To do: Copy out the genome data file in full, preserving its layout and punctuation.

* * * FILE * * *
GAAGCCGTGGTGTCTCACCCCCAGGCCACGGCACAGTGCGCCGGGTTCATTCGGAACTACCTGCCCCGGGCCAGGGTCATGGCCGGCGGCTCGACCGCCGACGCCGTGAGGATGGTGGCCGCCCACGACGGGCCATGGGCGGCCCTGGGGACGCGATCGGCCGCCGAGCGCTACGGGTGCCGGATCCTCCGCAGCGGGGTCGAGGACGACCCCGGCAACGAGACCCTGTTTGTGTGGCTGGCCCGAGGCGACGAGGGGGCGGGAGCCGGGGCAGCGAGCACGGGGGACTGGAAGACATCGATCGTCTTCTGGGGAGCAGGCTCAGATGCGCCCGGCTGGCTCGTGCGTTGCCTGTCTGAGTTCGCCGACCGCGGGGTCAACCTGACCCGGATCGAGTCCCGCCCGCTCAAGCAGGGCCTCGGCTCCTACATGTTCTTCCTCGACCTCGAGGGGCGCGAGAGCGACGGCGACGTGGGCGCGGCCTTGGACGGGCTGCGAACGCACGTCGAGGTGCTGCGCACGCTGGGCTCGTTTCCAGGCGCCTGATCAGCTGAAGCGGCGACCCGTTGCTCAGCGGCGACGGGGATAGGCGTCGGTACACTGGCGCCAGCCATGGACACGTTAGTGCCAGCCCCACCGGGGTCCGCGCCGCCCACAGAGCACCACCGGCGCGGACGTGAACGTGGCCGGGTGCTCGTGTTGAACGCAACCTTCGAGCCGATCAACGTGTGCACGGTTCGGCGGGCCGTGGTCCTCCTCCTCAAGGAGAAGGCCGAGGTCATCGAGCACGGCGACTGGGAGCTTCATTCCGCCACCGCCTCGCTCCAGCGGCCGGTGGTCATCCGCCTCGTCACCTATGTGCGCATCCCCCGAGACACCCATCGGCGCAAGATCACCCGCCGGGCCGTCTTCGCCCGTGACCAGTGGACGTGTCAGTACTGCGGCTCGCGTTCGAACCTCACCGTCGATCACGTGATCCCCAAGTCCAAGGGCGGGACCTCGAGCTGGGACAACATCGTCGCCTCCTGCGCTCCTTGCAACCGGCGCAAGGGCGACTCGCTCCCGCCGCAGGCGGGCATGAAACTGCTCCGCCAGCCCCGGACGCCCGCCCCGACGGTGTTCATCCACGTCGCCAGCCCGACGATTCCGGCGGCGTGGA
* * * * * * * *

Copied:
GAAGCCGTGGTGTCTCACCCCCAGGCCACGGCACAGTGCGCCGGGTTCATTCGGAACTACCTGCCCCGGGCCAGGGTCATGGCCGGCGGCTCGACCGCCGACGCCGTGAGGATGGTGGCCGCCCACGACGGGCCATGGGCGGCCCTGGGGACGCGATCGGCCGCCGAGCGCTACGGGTGCCGGATCCTCCGCAGCGGGGTCGAGGACGACCCCGGCAACGAGACCCTGTTTGTGTGGCTGGCCCGAGGCGACGAGGGGGCGGGAGCCGGGGCAGCGAGCACGGGGGACTGGAAGACATCGATCGTCTTCTGGGGAGCAGGCTCAGATGCGCCCGGCTGGCTCGTGCGTTGCCTGTCTGAGTTCGCCGACCGCGGGGTCAACCTGACCCGGATCGAGTCCCGCCCGCTCAAGCAGGGCCTCGGCTCCTACATGTTCTTCCTCGACCTCGAGGGGCGCGAGAGCGACGGCGACGTGGGCGCGGCCTTGGACGGGCTGCGAACGCACGTCGAGGTGCTGCGCACGCTGGGCTCGTTTCCAGGCGCCTGATCAGCTGAAGCGGCGACCCGTTGCTCAGCGGCGACGGGGATAGGCGTCGGTACACTGGCGCCAGCCATGGACACGTTAGTGCCAGCCCCACCGGGGTCCGCGCCGCCCACAGAGCACCACCGGCGCGGACGTGAACGTGGCCGGGTGCTCGTGTTGAACGCAACCTTCGAGCCGATCAACGTGTGCACGGTTCGGCGGGCCGTGGTCCTCCTCCTCAAGGAGAAGGCCGAGGTCATCGAGCACGGCGACTGGGAGCTTCATTCCGCCACCGCCTCGCTCCAGCGGCCGGTGGTCATCCGCCTCGTCACCTATGTGCGCATCCCCCGAGACACCCATCGGCGCAAGATCACCCGCCGGGCCGTCTTCGCCCGTGACCAGTGGACGTGTCAGTACTGCGGCTCGCGTTCGAACCTCACCGTCGATCACGTGATCCCCAAGTCCAAGGGCGGGACCTCGAGCTGGGACAACATCGTCGCCTCCTGCGCTCCTTGCAACCGGCGCAAGGGCGACTCGCTCCCGCCGCAGGCGGGCATGAAACTGCTCCGCCAGCCCCGGACGCCCGCCCCGACGGTGTTCATCCACGTCGCCAGCCCGACGATTCCGGCGGCGTGGA